Election casts political cloud over memorial
Addressing a crowd of about 3,000, Chung Sye-kyun, the speaker of the National Assembly, highlighted the recent record of the Democratic Party, the successor of Roh’s United Democratic Party. He alluded to Roh’s goal of having his party win seats in the country’s conservative strongholds, an achievement he never saw in his lifetime. In Korean politics, partisanship is typically divided down regional lines, with the eastern part of the country usually voting conservative and the western part swinging liberal.
“President Roh,” Chung said, “you once told me after completing your term as president that, if the United Democratic Party won even just 10 seats in the National Assembly from Busan and South Gyeongsang, we can say with confidence that the issue of regional factionalism has been solved. In the last general election and presidential election, we have seen the strong walls of regional party politics crumble, and we will see more of this movement.”
The crowd included a smattering of lawmakers from the Democratic Party, Justice Party and Party for Democracy and Peace. Also in attendance were Roh’s wife, Kwon Yang-sook; her son, Roh Geon-ho; officials from the Moon Jae-in administration; and candidates in the local election set to take place on June 13.
Members of the conservative opposition, the Liberty Korea Party, did not attend. President Moon, who served as Roh’s chief of staff, was unable to attend because he was on a plane back from Washington after meeting with U.S. President Donald Trump.
Perhaps the most controversial figure to attend the ceremony Wednesday was Kim Kyoung-soo, a former lawmaker who is running for governor of South Gyeongsang under the Democratic Party. Kim is embroiled in a scandal where he allegedly worked with a shady political blogger and his group to manipulate online opinion in favor of President Moon during last year’s election. Kim served as one of Roh’s personal secretaries and has close ties with Moon as well.
“I think about your words often these days,” Kim wrote on a Facebook post commemorating Roh. “You said, ‘The truth is strong and powerful.’ It gives me strength. We are no longer who we were when we lost you nine years ago. So I will win [this race]. I must.”
“Just like there were people who didn’t like you and attacked you, I have been attacked here and there a few times these days,” Kim wrote alluding to the scandal. “They just seem to dislike change. They did then, and they do now, but they are only afraid of a new era. Watch on, Mr. President, as we bring in waves of new mountains into this era, with the people alongside us.”
The race for South Gyeongsang governor has narrowed down to Kim Kyoung-soo and Kim Tae-ho of the Liberty Korea Party. According to the latest poll figures from the Korea Research Center, Kim Kyoung-soo is in the lead with 41.9 percent, while Kim Tae-ho has 27.3 percent.
On Tuesday, Kim Tae-ho criticized Kim Kyoung-soo for the scandal, known in Korea as the “Druking case” for the blogger’s online name.
“Kim Kyoung-soo has troubled the people’s hearts with the Druking case, but he has not apologized to the public,” Kim Tae-ho told the JoongAng Ilbo. “He keeps saying that Druking’s statements are fake like a novel, but Kim Kyoung-soo’s retorts seem more fake to me.”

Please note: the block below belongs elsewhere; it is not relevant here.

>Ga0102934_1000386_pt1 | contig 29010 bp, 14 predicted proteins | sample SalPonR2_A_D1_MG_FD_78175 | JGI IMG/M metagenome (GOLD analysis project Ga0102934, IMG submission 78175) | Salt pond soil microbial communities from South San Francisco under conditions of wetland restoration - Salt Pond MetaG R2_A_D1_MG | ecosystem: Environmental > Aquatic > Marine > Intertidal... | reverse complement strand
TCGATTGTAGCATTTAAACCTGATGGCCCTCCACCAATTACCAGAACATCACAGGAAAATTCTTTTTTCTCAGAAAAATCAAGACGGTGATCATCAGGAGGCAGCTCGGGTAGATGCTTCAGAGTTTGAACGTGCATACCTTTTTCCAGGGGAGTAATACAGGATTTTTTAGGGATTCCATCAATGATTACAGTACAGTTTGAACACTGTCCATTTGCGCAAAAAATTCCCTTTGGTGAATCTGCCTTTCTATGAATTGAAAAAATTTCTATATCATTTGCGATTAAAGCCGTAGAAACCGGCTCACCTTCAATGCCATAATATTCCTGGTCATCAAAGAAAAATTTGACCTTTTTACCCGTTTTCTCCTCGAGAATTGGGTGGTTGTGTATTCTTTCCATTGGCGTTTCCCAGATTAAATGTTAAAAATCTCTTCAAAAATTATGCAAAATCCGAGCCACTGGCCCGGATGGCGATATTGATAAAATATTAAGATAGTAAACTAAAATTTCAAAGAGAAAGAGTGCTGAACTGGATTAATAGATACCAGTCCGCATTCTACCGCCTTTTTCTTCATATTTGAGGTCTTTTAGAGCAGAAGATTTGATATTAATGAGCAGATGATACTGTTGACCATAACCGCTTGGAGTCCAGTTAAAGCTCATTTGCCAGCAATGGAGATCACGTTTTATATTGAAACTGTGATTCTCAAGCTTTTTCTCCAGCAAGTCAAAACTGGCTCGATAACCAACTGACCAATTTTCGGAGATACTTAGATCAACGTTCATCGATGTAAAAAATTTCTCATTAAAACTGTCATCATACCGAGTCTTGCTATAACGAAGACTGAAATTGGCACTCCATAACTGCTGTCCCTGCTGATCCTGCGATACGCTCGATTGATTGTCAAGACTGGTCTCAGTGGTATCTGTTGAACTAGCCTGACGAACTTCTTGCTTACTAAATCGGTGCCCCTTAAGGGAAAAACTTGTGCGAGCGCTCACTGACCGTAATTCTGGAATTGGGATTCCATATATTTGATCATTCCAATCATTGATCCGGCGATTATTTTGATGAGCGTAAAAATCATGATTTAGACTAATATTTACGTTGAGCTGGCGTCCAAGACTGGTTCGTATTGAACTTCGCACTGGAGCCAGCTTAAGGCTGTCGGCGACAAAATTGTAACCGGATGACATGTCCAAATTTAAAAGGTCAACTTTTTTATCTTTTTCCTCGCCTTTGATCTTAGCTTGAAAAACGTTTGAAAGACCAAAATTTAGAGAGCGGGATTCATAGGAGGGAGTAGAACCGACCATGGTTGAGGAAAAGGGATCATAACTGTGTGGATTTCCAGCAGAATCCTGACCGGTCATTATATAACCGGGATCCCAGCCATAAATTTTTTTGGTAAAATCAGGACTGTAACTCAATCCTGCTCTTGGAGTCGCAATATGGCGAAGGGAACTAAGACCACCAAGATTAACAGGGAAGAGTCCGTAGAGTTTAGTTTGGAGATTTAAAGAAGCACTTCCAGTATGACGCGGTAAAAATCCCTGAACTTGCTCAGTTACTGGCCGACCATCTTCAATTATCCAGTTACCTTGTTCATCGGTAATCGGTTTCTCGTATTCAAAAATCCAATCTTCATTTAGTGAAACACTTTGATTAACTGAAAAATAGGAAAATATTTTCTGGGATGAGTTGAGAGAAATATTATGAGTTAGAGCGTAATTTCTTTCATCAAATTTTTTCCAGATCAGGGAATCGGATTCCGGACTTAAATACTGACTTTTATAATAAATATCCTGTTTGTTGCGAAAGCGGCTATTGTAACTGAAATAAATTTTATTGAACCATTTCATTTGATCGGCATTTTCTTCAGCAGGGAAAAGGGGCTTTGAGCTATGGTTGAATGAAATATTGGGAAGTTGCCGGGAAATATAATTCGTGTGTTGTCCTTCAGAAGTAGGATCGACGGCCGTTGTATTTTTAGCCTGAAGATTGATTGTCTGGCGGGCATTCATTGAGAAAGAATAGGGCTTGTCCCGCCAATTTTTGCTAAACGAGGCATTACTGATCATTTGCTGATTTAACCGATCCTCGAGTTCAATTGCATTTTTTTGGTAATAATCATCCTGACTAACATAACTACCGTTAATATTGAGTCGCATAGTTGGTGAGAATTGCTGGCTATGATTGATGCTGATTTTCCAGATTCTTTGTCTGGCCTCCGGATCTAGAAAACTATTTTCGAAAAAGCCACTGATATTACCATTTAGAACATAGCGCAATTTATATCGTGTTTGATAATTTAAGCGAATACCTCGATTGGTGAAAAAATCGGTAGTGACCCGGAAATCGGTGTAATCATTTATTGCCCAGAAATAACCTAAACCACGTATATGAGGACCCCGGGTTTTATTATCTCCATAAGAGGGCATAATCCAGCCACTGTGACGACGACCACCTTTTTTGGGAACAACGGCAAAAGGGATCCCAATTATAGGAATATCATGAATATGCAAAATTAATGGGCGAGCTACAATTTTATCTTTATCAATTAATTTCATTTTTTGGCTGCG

The scandal appears to be affecting voters’ opinions in the province.
“I began to support the Democratic Party after Roh’s death,” said Yoon Jin-soo, a 49-year-old taxi driver. “I want to vote for Kim Kyoung-soo, but I have to see how the investigation on the Druking case turns out before I make the final decision.”
“They must think fools of us in South Gyeongsang to have put out someone who should be arrested as a candidate for the post,” said another taxi driver, Goh Dong-chan, 52. “The government had better tell everyone what it did.”
But when Kim Kyoung-soo showed up at a fish market in Sacheon, South Gyeongsang, on Tuesday as part of a meet-and-greet with locals, some merchants flocked around him and asked for his signature.
“The Democratic Party and President Moon Jae-in are going strong,” said Park Shim-ja, the owner of a sushi restaurant inside the market. “If Kim Kyoung-soo is elected, that will be good news for all of us here.”
“The investigation into the Druking case has not brought anything to light [about Kim] yet,” said Lee Jin-ryong, a 77-year-old owner of a clothing store in Changwon, South Gyeongsang. “This time, someone from the Democratic Party should be elected as governor of South Gyeongsang, as a warning to the Liberty Korea Party.”
Members of the Druking’s online group posted messages on their blog on Wednesday commemorating Roh’s death but also posted comments supporting Druking and condemning Kim Kyoung-soo.
Druking, whose real name is Kim Dong-won, and his associates are on trial for manipulating the comments section on Naver, a portal website that many Koreans use to access news. Police questioned Kim Kyoung-soo as a witness earlier this month after allegations that he was involved with the group.
“We helped out Kim Kyoung-soo when he needed us, but he has abandoned us after using us,” a member of the group wrote on the blog on Wednesday. “Prosecutors must conduct an impartial investigation of Kim Kyoung-soo, who is a critical member of the Moon government,” another member wrote.
BY ESTHER CHUNG, HA JUN-HO AND SONG SEUNG-HWAN [firstname.lastname@example.org]